The following is the report I posted to the (now-defunct) Usenet newsgroup rec.skate immediately following the 1994 US Championships:
I made it back from nationals and have gotten caught up on all the backlog of news in this group, so here are some random thoughts and impressions of my own.
Scott Davis gave another performance that was just as exciting as the one he did last year. When he landed his second triple axel, the whole place just went wild as people realized he was outskating Brian Boitano. I thought Boitano's performance looked better in person that what I'd seen on TV from competitions earlier this season, though; his spins and footwork didn't seem as sluggish. OTOH, the quality of his jumps wasn't that impressive. I was sitting right in the corner where he did his triple lutz (yes, I was in the front row right behind the Hershey's Kisses sign!) and it looked *really* crooked in the air and jerky on the landing in both the technical program and the free skate.
The best single jump of the whole competition had to be Aren Nielsen's triple axel. Wow.
As to what happened to Mark Mitchell -- he completely blew the jump combination in the technical program when he fell on his triple axel. I got the impression that he was just so bummed out about being so far behind going in to the free skate that he just gave up. It was pretty sad. I'd had a chance to talk to his parents earlier in the week and they were all just hoping that he'd manage to skate well, not necessarily that he'd make it to the Olympics.
Rudy Galindo also had problems with his combination in the technical program, but he did come back and skate well in the long program. I was impressed with Michael Weiss (last year's junior champion) too, in spite of him also having triple axel problems. As others have mentioned, Michael Chack had to withdraw because of a combination of a groin injury and a stress fracture.
The worst judging of the competition was definitely giving third place to Courtland and Reynolds in the pairs event. Ugghhh -- they just fell apart in the middle of their program, and aside from having three falls they were having trouble with their spins and other elements. It was awful just to watch them. Kuchiki and Marval had a much better performance overall in spite of a couple rough spots. I don't know what the judges could have been thinking about! Incidentally, Urbanski and Mero also had a disastrous performance with 3 falls and ended up in 7th place. (And this was the first time I can remember Calla Urbanski wearing a costume that wasn't horribly gaudy and tasteless!)
In the dance competition, Punsalan & Swallow had a huge lead after Roca & Sur had to withdraw. They had tied for first in the compulsory dances and won the original dance with a really *steamy* rhumba -- I guess them being married makes it OK for them to do that sort of stuff. :-) The pleasant surprises of the dance competition were Millete & Tebo, who moved up to 4th from 9th last year with an intense Spanish number in the free dance.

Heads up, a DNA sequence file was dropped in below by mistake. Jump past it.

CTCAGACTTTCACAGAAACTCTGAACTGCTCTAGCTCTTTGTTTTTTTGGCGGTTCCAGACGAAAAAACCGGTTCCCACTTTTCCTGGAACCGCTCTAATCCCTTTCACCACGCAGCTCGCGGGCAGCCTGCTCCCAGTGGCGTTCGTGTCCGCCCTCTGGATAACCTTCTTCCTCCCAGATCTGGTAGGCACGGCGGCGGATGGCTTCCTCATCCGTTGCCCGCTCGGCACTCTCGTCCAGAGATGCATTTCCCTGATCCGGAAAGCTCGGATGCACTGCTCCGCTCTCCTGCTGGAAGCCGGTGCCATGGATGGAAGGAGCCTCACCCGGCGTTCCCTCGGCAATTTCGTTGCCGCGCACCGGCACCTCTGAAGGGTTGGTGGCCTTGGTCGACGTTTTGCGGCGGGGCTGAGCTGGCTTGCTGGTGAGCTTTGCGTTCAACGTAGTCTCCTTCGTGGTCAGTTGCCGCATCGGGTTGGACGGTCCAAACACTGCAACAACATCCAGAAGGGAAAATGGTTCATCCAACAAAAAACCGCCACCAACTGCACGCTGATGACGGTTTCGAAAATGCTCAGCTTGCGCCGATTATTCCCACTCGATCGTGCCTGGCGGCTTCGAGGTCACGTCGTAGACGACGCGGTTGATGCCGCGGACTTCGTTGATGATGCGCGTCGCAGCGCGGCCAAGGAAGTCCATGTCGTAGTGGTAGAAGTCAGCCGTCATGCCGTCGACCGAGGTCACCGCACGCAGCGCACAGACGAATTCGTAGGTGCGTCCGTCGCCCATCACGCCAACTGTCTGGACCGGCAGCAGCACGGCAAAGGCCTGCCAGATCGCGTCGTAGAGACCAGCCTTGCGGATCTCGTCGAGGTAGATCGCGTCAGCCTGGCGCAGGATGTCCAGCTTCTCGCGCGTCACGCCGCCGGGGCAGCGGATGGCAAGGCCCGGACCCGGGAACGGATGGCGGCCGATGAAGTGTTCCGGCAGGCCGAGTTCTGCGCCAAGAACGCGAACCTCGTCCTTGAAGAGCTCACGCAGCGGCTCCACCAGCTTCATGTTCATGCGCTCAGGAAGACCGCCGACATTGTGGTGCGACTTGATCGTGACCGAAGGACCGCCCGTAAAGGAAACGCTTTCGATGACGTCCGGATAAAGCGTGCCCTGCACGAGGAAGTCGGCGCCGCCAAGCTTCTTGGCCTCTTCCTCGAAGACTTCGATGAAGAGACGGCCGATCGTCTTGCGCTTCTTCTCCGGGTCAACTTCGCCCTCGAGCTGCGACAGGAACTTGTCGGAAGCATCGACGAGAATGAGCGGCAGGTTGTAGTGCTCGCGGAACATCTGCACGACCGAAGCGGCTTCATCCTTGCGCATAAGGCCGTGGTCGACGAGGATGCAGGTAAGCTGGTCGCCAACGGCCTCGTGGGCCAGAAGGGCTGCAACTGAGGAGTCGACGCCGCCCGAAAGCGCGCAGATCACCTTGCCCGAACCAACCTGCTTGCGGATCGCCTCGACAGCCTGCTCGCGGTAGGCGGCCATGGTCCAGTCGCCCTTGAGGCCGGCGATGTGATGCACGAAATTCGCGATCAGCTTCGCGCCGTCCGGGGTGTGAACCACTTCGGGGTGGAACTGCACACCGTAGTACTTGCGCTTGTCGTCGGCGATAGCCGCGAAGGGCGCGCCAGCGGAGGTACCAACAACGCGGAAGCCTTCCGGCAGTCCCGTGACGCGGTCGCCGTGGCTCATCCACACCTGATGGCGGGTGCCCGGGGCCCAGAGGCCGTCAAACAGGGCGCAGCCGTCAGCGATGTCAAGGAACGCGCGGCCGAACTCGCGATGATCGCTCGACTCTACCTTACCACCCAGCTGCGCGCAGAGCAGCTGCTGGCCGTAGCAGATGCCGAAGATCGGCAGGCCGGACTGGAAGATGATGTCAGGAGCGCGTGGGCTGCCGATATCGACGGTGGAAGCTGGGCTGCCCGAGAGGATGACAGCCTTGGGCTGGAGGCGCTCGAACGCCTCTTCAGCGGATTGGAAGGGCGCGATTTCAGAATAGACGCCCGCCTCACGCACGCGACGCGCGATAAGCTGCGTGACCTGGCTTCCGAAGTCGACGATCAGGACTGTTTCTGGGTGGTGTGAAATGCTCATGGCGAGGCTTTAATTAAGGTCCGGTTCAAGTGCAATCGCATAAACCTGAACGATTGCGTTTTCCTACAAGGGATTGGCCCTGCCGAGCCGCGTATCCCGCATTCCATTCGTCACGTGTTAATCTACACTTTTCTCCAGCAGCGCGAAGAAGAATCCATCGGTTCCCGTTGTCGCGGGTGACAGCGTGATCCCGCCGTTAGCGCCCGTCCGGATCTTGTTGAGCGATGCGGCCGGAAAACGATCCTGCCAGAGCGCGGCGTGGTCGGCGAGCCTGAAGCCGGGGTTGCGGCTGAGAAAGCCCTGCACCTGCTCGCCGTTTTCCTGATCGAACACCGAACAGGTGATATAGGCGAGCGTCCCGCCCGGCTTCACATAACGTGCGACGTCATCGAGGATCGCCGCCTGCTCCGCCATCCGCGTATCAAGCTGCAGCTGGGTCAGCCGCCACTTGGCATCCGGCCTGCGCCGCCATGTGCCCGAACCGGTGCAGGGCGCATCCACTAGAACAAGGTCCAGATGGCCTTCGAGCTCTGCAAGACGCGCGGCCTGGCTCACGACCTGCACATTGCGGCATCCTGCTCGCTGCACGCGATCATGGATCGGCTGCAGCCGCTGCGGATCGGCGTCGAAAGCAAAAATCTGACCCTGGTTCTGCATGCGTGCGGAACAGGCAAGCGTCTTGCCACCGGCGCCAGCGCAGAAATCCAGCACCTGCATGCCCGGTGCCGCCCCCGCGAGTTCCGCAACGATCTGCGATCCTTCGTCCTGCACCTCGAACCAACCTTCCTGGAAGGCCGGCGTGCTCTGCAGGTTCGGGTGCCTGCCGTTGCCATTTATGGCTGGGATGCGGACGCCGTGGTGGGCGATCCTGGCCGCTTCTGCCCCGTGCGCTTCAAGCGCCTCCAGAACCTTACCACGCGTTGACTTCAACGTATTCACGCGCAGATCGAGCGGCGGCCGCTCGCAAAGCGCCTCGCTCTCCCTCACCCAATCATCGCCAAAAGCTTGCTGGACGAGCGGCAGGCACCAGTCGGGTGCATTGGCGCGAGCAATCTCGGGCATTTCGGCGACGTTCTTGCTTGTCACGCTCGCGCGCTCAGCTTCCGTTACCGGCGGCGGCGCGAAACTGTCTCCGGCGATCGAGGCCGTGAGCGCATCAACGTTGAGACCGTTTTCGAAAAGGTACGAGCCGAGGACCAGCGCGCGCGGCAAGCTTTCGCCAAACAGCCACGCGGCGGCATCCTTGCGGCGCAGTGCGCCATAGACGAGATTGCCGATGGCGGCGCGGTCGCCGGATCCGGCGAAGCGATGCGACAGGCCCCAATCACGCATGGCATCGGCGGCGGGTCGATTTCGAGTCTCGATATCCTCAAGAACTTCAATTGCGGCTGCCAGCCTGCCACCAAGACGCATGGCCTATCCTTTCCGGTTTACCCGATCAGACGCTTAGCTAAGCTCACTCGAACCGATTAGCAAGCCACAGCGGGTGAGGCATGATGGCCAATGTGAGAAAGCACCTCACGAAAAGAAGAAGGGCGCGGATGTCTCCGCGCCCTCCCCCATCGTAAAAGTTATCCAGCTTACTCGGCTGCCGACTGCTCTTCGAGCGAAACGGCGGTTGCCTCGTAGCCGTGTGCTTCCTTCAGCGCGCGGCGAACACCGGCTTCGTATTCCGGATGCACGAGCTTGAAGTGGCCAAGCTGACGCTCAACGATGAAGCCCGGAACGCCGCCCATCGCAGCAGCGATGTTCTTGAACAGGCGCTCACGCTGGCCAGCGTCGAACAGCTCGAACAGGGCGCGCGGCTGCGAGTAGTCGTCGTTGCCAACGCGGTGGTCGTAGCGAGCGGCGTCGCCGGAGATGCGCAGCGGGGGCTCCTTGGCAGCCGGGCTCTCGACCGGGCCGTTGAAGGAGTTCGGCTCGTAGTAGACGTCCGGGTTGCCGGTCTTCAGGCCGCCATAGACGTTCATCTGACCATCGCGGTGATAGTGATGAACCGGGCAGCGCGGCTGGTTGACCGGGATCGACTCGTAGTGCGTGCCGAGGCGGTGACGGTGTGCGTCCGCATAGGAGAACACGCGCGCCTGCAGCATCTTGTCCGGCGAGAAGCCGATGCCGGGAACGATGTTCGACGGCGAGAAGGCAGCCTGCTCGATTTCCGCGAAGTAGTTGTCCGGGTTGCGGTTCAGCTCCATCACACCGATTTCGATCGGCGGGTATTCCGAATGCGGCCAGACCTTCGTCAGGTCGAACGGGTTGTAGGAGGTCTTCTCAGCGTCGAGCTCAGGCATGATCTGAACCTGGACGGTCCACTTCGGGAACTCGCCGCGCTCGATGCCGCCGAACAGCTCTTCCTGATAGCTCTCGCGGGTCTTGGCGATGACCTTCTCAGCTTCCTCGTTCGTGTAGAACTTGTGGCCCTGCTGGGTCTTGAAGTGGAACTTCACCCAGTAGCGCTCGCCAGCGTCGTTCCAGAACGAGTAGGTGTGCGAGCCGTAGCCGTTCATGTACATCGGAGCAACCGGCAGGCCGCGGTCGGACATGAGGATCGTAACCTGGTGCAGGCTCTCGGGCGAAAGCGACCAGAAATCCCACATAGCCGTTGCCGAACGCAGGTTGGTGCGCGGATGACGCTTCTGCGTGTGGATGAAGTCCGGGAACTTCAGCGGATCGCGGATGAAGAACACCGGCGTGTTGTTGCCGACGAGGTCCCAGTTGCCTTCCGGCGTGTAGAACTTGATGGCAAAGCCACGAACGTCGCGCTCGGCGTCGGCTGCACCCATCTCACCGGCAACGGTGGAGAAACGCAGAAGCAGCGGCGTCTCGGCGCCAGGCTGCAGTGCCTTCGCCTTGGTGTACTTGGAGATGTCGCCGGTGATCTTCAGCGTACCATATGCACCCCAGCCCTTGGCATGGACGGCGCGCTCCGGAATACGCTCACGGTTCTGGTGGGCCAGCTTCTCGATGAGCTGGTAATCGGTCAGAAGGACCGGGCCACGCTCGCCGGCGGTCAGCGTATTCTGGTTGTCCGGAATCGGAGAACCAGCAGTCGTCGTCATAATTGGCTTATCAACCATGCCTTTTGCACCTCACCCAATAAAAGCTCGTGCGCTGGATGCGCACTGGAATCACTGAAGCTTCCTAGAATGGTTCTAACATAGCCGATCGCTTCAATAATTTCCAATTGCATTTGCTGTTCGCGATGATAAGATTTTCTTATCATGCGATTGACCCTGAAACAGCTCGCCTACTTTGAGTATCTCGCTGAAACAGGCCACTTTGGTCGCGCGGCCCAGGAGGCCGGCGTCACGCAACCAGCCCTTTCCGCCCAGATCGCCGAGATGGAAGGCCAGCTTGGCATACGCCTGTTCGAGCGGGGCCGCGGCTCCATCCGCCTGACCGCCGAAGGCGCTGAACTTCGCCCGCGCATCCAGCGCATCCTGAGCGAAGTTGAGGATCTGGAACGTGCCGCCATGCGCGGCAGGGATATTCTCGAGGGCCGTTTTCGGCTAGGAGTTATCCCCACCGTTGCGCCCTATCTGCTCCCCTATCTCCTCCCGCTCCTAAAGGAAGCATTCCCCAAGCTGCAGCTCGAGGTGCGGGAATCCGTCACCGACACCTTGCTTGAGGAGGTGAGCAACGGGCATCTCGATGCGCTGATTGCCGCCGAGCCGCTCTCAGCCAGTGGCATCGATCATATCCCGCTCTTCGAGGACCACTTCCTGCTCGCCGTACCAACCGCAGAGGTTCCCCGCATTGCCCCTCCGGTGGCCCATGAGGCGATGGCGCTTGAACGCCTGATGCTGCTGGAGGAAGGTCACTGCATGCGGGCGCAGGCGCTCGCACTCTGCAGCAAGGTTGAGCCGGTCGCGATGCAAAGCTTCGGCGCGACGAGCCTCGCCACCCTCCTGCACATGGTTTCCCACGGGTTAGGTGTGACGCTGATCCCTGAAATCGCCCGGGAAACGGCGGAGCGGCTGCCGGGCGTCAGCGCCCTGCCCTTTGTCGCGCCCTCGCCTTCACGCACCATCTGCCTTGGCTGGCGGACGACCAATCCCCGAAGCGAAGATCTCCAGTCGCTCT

The highlight of the ladies' competition was definitely Elaine Zayak. She got a lot of respect for taking such a big risk in coming back to compete again, and it was great to see her skating so well and looking so happy. She seemed really secure with her triple loop and she skated with a nice, mature style and presentation. I hope she decides to keep at it; I think she'd do real well in the new pro-am events.
I was less impressed with the other women. Tonya Harding didn't really need to turn in an exceptional performance to win, and she didn't. She landed some nice big jumps and did some nice fast spins, but overall it seemed kind of heavy and flat. Given that all of the other contenders made so many mistakes, it wasn't at all surprising that the committee decided to go ahead and send Nancy Kerrigan to the Olympics instead.
On another topic, I heard lots of people complaining about the facilities in Detroit. The championships were being held at the same time as a big auto show, and the hotels and parking lots downtown were overflowing and the light rail system couldn't keep up with the crowds. Folks who were staying at the Westin downtown were unhappy about it being way overpriced and not a particularly first-rate hotel anyway, and people who were at the Southfield hotel were unhappy about being so far away from the arena. The arena itself is normally strictly a hockey facility and the concession and restroom facilities there were woefully inadequate for a large audience consisting of mostly women and girls. They didn't even have a good place to put the scoreboard inside the arena, or a display for the names of the competitors who were currently skating, as they have had at past competitions. I also spotted a couple of big rats wandering around the concourse -- yuck! They say that Detroit is bidding for the 1998 worlds and I kind of suspect that they aren't going to be helped by last week's event.
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